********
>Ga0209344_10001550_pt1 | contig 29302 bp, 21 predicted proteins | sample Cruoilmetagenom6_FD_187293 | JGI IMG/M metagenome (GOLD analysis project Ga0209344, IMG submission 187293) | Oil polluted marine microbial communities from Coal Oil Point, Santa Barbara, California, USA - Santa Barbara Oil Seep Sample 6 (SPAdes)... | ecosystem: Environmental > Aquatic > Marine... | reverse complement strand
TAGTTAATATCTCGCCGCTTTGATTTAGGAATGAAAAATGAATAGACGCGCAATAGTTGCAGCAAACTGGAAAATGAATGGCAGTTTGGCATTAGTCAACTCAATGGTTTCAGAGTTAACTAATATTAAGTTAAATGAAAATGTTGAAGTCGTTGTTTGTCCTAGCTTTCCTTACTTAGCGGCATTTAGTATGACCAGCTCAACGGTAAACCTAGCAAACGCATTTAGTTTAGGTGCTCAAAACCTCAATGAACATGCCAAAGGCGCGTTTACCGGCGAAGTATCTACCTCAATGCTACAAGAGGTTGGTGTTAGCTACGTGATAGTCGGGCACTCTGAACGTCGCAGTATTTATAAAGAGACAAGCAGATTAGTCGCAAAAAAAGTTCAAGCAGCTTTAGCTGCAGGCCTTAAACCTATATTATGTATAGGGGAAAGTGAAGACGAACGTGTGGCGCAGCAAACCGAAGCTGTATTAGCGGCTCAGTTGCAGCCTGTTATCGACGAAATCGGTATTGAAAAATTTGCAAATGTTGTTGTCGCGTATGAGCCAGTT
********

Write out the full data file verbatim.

>Ga0209344_10001550_pt1 | contig 29302 bp, 21 predicted proteins | sample Cruoilmetagenom6_FD_187293 | JGI IMG/M metagenome (GOLD analysis project Ga0209344, IMG submission 187293) | Oil polluted marine microbial communities from Coal Oil Point, Santa Barbara, California, USA - Santa Barbara Oil Seep Sample 6 (SPAdes)... | ecosystem: Environmental > Aquatic > Marine... | reverse complement strand
TAGTTAATATCTCGCCGCTTTGATTTAGGAATGAAAAATGAATAGACGCGCAATAGTTGCAGCAAACTGGAAAATGAATGGCAGTTTGGCATTAGTCAACTCAATGGTTTCAGAGTTAACTAATATTAAGTTAAATGAAAATGTTGAAGTCGTTGTTTGTCCTAGCTTTCCTTACTTAGCGGCATTTAGTATGACCAGCTCAACGGTAAACCTAGCAAACGCATTTAGTTTAGGTGCTCAAAACCTCAATGAACATGCCAAAGGCGCGTTTACCGGCGAAGTATCTACCTCAATGCTACAAGAGGTTGGTGTTAGCTACGTGATAGTCGGGCACTCTGAACGTCGCAGTATTTATAAAGAGACAAGCAGATTAGTCGCAAAAAAAGTTCAAGCAGCTTTAGCTGCAGGCCTTAAACCTATATTATGTATAGGGGAAAGTGAAGACGAACGTGTGGCGCAGCAAACCGAAGCTGTATTAGCGGCTCAGTTGCAGCCTGTTATCGACGAAATCGGTATTGAAAAATTTGCAAATGTTGTTGTCGCGTATGAGCCAGTT